McKinleyville >> Bailey Cherms and Faith Schneider-Reuter scored a goal apiece and Skaidra Pulley recorded 12 saves as the Arcata Tigers defeated the Fortuna Huskies 2-0 in the semifinal round of the inaugural Humboldt-Del Norte League Soccer Tournament on Thursday at McKinleyville High School.Schneider-Rueter scored on an assist from Audrey Shelton and also assisted on Cherms’ goal. Though the Tigers were outshot by the Huskies 12-10, Pulley stopped all shots she faced to keep a clean sheet. …
See if this statement by Tim Rowe [U of Texas at Austin] meets your mental picture of dinosaurs after a lifetime of movies: “We used to think of dinosaurs as fierce creatures that outcompeted everyone else,” he said. “Now we’re starting to see that’s not really the case. They were humbler, more opportunistic creatures. They didn’t invade the neighborhood. They waited for the residents to leave and when no one was watching, they moved in.” This quote from an article in PhysOrg may not make for a very dramatic sequel to Jurassic Park, but it’s based on his team’s analysis of migration patterns of a new species of dinosaur from Arizona gently named Sarahsaurus. “And so it’s starting to look like some of our ideas about how size and evolution work are probably in need of revision,” Rowe said, “and that some of the features we thought were tied to gigantism and the physics and mechanics of the bones may not be right.”Does Rowe know that dinosaurs were humbler, more opportunistic creatures? No, because he wasn’t there. Neither does Steven Spielberg know that they were terrors. Who knows; maybe they were like large cows and sheep, and the predators were like large coyotes. Maybe Alley Oop had to beat off Sue with a stick. Make up your own scenario. It’s as good as anyone else’s, because all such opinions about behavior are inferred from indirect evidence and are inherently subjective. For best chance at fame, come up with a scenario that lends itself to a screenplay and keeps the animators employed. The one thing that you can be sure of is that the opinions of evolutionists will continue to change, so that any of their claims today “are probably in need of revision” tomorrow.(Visited 8 times, 1 visits today)FacebookTwitterPinterestSave分享0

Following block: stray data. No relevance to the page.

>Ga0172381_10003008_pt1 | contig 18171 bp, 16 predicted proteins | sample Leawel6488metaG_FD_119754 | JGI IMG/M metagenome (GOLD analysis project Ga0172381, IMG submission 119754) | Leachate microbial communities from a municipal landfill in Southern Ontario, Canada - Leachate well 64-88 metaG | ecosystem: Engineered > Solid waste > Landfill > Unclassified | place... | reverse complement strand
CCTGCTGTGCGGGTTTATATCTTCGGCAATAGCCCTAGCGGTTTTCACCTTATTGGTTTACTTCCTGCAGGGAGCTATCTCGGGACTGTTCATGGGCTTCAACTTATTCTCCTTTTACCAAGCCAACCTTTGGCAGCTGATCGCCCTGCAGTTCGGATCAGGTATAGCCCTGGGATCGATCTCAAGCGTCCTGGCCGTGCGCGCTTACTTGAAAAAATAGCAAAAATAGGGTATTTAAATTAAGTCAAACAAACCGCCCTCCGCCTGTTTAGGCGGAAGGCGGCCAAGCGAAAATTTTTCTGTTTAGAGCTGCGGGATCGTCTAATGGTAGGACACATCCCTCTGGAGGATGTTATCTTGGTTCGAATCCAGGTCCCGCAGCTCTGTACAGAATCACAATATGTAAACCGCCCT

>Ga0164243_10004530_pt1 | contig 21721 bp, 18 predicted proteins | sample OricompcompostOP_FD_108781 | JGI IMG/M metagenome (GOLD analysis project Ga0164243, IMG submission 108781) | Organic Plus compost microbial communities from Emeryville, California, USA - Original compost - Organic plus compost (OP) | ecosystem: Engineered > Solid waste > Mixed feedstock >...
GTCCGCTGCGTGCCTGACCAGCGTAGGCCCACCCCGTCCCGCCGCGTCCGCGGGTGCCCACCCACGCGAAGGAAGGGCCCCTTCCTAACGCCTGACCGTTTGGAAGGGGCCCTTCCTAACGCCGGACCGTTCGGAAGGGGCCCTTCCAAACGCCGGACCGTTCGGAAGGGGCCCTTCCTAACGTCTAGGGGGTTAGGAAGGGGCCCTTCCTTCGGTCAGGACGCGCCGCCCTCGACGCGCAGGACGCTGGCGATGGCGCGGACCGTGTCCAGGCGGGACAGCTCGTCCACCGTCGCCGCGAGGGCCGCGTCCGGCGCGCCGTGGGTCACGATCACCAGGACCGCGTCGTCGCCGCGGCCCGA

(Visited 27 times, 1 visits today)FacebookTwitterPinterestSave分享0 Need fundamental insights into physics and technology? Look no further than the living world.Flexible Robo-Legs Could Help Helicopters Stick Tricky Landings (Live Science): In research funded by DARPA, “Helicopters of the future could use insectlike robotic legs to land in unlikely places — like the slopes of steep hills or the decks of rocking boats.”Making batteries with portabella mushrooms (Science Daily): Here’s a new organism for biomimetics aficionados: the big flat fungus vegetarians use as substitute hamburger. Researchers at UC Riverside “have created a new type of lithium-ion battery anode using portabella mushrooms, which are inexpensive, environmentally friendly and easy to produce.” Who would have dreamed this? The high porosity of mushroom tissue makes it ideal for anodes in batteries—environmentally friendly, too.‘Hedgehog’ Robots Hop, Tumble in Microgravity (Astrobiology Magazine): A picture of tumbling robots on Mars begins this story about a new concept for robots. “Hedgehog” robots have no wheels or legs. Instead, spikes on a cube shape allow them to hop, tumble, and work in any orientation. The article doesn’t say if experimenters from JPL, MIT and Stanford were inspired by actual hedgehogs, but their choice of name betrays some level of comparison with England’s furry mammals that can tuck into a ball shape and roll away from hazards.Deep-diving whales could hold answer for synthetic blood (Science Daily). This is a whale of a biomim report out of Rice University: “The ultra-stable properties of the proteins that allow deep-diving whales to remain active while holding their breath for up to two hours could help biochemists and other researchers finish a 20-year quest to create lifesaving synthetic blood for human trauma patients.”It’s Part Tank, Part Salamander, and Ready for Combat (Live Science). Amphibious vehicles take their inspiration from – what? — amphibians, of course. Salamanders are at home in water or dryness. Soldiers need to operate in both environments, not stopping when their vehicle climbs out of a river into irregular land. “While the primary purpose of Lockheed’s ACV system is to build a new generation of vehicles for the military, the company also said it believes the salamanderlike machines would be great at search-and- rescue missions, as well.”Molecular motors: Pirouetting in the spotlight (PhysOrg): Nano-engineers can’t hold a candle to the abilities of molecular machines found in living cells, but they’re trying their best. “German scientists have developed a new class of molecular motors that rotate unidirectionally at speeds of up to 1 kHz when exposed to sunlight at room temperature,” this article reports. About all they can brag about is controlling which direction the thing spins. “Given the complexity involved in the design of such motor molecules, it is really astonishing to [sic] that we gained complete control over the direction of rotation at the first attempt.” They admit they have a long way to go. Biological ATP synthase performs a function in either direction. The bacterial flagellum can stop and reverse direction in a quarter turn.Researchers design ‘biological flashlight’ using light-producing ability of shrimp (Science Daily): From the University of North Carolina: “Using the natural light-producing ability of deep-sea shrimp, the team of scientists developed the new imaging tool to help cancer researchers better track tumor development and treatment responses.”Need directions? Ask a lizard (PhysOrg): Lizards remain underutilized sources of bio-inspiration. We’ve seen a lot about geckos and chameleons, but what about garden-variety lizards? Able to walk on most surfaces from sand to rock, scamper about quickly with splayed limbs, and climb vertically up or down, they surely have additional secrets for scientists. This article tells about a Penn State biologist curious how plain lizards understand the limits of their territories without GPS. She developed a theory that “side-blotched lizards do possess the ability to engage spatial memory when navigating to a goal.”How orange peel could replace crude oil in plastics (PhysOrg): Plastic that pollutes the world’s oceans is a huge concern. If scientists could make biodegradable materials with the benefits of plastic, it would be a huge development for the environment while simultaneously reducing our dependence on oil. In orange juice manufacture, almost 50% of the fruit is discarded, but there’s gold in them thar peels. Limonene, a simple hydrocarbon in orange peel, is showing promise not only for plastics, but for pain relief drugs and many useful polymers. A fruitful strategy for extracting this substance looks very appealing.Magnetically assisted slip casting of bioinspired heterogeneous composites (Nature): This paper discusses progress in developing “bioinspired heterogeneous microstructures” that mimic the durable traits of oyster shells and teeth. Summarizing this paper, PhysOrg describes the difficulties researchers had trying to mimic nature. The authors have arrived at the proof-of-context stage toward manufacturing dental prostheses and other beneficial devices possessing the benefits of biological materials:There are few tougher, more durable structures in nature than teeth or seashells. The secret of these materials lies in their unique fine structure: they are composed of different layers in which numerous micro-platelets are joined together, aligned in identical orientation.The world’s nitrogen fixation, explained (Science Daily): Agriculture could benefit immensely from cracking the secret of nitrogenase, the bacterial enzyme that “fixes” nitrogen by breaking its tough triple bond so that it can combine with other atoms. Nature is much “friendlier” than industrial methods of producing fertilizer, which require high heat and pressure. Solving the mystery requires deep research into physical chemistry. This article describes how a group of Yale chemists “designed a new chemical compound with key properties that help to explain nitrogenase.” Next step: “With this insight into how nature fixes nitrogen, Holland and his colleagues hope to design synthetic catalysts that turn nitrogen into ammonia, the main fertilizer produced in the natural system.”Bio-inspired electron-delivering system for reductive activation of dioxygen at metal centres towards artificial flavoenzymes (Nature): If you make it past the abstruse title of this paper, you can learn that the chemical industry is looking into the liver for environmentally-friendly, sustainable chemical technology. This is not some kind of divination, but rather an attempt to understand how enzymes in the liver and in bacteria manage to transfer oxygen atoms to C-H bonds. This ability to “reduce” dioxygen (O2) as easily as living cells do it would be very useful for “bio-inspired oxidation catalysis” at ambient temperatures, leading toward green, sustainable technology.Environmentalists! Get a load of this! Biomimetics is knocking the wind out of the Darwin industry. Leave it breathless; it was generating pollution, anyway. The future is in green design inspired by green design, bringing more green into the pockets of good environmental stewards. This is a way for true environmentalists to join hands with intelligent design advocates, free-market entrepreneurs, venture capitalists and research scientists for the good of the planet.